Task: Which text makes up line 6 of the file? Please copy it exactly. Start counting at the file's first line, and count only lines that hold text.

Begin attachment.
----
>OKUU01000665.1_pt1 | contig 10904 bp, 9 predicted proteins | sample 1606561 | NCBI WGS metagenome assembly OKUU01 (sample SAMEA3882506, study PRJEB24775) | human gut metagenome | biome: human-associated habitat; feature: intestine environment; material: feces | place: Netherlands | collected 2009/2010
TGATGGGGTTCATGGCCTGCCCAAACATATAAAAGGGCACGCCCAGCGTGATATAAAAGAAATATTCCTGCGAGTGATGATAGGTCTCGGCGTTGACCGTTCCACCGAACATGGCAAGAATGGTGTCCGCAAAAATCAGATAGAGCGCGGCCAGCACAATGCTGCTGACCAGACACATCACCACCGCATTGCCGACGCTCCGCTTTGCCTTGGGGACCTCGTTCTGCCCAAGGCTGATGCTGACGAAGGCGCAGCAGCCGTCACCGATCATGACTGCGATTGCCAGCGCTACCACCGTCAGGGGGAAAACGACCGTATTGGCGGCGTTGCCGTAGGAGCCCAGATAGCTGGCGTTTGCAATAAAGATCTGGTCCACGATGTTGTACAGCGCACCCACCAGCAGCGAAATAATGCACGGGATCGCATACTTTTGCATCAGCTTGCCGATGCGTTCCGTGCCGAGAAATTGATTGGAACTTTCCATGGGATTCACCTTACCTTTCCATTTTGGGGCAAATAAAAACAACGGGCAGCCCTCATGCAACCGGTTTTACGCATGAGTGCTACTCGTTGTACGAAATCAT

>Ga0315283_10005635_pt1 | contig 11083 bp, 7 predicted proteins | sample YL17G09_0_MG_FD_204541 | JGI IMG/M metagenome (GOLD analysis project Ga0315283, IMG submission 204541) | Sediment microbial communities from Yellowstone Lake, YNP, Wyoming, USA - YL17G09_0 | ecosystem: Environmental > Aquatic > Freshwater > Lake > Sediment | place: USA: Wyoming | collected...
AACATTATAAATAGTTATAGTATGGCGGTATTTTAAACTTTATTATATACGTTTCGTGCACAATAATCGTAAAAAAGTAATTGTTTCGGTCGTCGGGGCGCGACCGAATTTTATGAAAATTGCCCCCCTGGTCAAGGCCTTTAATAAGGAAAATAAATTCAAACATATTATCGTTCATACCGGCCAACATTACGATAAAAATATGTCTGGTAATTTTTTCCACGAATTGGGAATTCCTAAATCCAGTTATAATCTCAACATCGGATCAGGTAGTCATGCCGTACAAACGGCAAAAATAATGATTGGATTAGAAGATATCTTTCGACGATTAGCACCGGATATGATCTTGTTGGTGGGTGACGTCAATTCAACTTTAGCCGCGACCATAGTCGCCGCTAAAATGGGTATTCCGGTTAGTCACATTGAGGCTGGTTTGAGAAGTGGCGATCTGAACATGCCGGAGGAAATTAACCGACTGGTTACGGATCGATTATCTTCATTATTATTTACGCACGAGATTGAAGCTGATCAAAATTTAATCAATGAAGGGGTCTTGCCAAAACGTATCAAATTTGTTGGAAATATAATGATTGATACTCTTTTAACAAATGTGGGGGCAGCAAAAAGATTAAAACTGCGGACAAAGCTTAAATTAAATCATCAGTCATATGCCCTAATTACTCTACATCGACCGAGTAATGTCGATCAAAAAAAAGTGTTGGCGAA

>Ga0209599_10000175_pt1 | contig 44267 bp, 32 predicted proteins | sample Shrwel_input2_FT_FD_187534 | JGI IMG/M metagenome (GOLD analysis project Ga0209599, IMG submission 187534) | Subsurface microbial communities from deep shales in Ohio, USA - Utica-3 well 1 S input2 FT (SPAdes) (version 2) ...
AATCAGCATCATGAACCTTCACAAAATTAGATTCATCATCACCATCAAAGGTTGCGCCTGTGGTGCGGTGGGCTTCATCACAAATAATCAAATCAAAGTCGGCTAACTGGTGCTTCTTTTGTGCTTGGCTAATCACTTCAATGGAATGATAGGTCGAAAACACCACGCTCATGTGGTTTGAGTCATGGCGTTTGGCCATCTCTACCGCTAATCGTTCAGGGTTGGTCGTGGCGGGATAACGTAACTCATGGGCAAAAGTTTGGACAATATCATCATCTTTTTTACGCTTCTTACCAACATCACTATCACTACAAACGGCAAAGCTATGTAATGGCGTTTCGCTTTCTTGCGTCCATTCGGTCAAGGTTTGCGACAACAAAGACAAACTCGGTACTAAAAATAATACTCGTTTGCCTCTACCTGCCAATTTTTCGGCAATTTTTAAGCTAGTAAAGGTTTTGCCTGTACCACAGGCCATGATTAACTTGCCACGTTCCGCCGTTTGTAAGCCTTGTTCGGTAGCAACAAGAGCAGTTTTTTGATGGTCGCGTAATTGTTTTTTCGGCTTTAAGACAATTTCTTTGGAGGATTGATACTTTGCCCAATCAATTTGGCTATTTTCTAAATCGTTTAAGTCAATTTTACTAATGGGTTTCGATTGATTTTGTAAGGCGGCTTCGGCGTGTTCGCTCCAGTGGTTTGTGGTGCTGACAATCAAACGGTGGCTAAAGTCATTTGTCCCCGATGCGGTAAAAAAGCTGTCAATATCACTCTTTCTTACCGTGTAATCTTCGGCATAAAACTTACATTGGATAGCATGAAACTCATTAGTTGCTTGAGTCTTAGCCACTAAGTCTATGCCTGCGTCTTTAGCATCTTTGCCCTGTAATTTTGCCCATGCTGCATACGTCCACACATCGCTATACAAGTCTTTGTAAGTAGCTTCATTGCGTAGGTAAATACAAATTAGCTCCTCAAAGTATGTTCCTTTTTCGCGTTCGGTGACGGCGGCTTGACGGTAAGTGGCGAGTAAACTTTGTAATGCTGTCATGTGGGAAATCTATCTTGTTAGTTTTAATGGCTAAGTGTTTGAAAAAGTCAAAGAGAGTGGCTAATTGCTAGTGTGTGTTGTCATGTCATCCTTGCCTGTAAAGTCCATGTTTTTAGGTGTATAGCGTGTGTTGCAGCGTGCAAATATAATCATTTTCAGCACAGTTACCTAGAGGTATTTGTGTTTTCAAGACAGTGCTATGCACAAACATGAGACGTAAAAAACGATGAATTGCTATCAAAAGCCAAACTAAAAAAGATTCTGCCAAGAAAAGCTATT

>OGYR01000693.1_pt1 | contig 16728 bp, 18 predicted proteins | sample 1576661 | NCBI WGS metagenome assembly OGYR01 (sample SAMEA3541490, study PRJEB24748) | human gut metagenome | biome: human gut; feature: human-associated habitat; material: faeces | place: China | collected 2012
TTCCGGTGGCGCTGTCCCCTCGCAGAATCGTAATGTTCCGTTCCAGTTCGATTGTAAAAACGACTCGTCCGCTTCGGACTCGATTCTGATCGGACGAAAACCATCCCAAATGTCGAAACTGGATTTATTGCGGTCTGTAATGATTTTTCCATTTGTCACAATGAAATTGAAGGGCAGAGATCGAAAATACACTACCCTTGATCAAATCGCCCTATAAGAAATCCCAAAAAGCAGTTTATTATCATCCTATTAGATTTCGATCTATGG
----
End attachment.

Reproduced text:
AATCAGCATCATGAACCTTCACAAAATTAGATTCATCATCACCATCAAAGGTTGCGCCTGTGGTGCGGTGGGCTTCATCACAAATAATCAAATCAAAGTCGGCTAACTGGTGCTTCTTTTGTGCTTGGCTAATCACTTCAATGGAATGATAGGTCGAAAACACCACGCTCATGTGGTTTGAGTCATGGCGTTTGGCCATCTCTACCGCTAATCGTTCAGGGTTGGTCGTGGCGGGATAACGTAACTCATGGGCAAAAGTTTGGACAATATCATCATCTTTTTTACGCTTCTTACCAACATCACTATCACTACAAACGGCAAAGCTATGTAATGGCGTTTCGCTTTCTTGCGTCCATTCGGTCAAGGTTTGCGACAACAAAGACAAACTCGGTACTAAAAATAATACTCGTTTGCCTCTACCTGCCAATTTTTCGGCAATTTTTAAGCTAGTAAAGGTTTTGCCTGTACCACAGGCCATGATTAACTTGCCACGTTCCGCCGTTTGTAAGCCTTGTTCGGTAGCAACAAGAGCAGTTTTTTGATGGTCGCGTAATTGTTTTTTCGGCTTTAAGACAATTTCTTTGGAGGATTGATACTTTGCCCAATCAATTTGGCTATTTTCTAAATCGTTTAAGTCAATTTTACTAATGGGTTTCGATTGATTTTGTAAGGCGGCTTCGGCGTGTTCGCTCCAGTGGTTTGTGGTGCTGACAATCAAACGGTGGCTAAAGTCATTTGTCCCCGATGCGGTAAAAAAGCTGTCAATATCACTCTTTCTTACCGTGTAATCTTCGGCATAAAACTTACATTGGATAGCATGAAACTCATTAGTTGCTTGAGTCTTAGCCACTAAGTCTATGCCTGCGTCTTTAGCATCTTTGCCCTGTAATTTTGCCCATGCTGCATACGTCCACACATCGCTATACAAGTCTTTGTAAGTAGCTTCATTGCGTAGGTAAATACAAATTAGCTCCTCAAAGTATGTTCCTTTTTCGCGTTCGGTGACGGCGGCTTGACGGTAAGTGGCGAGTAAACTTTGTAATGCTGTCATGTGGGAAATCTATCTTGTTAGTTTTAATGGCTAAGTGTTTGAAAAAGTCAAAGAGAGTGGCTAATTGCTAGTGTGTGTTGTCATGTCATCCTTGCCTGTAAAGTCCATGTTTTTAGGTGTATAGCGTGTGTTGCAGCGTGCAAATATAATCATTTTCAGCACAGTTACCTAGAGGTATTTGTGTTTTCAAGACAGTGCTATGCACAAACATGAGACGTAAAAAACGATGAATTGCTATCAAAAGCCAAACTAAAAAAGATTCTGCCAAGAAAAGCTATT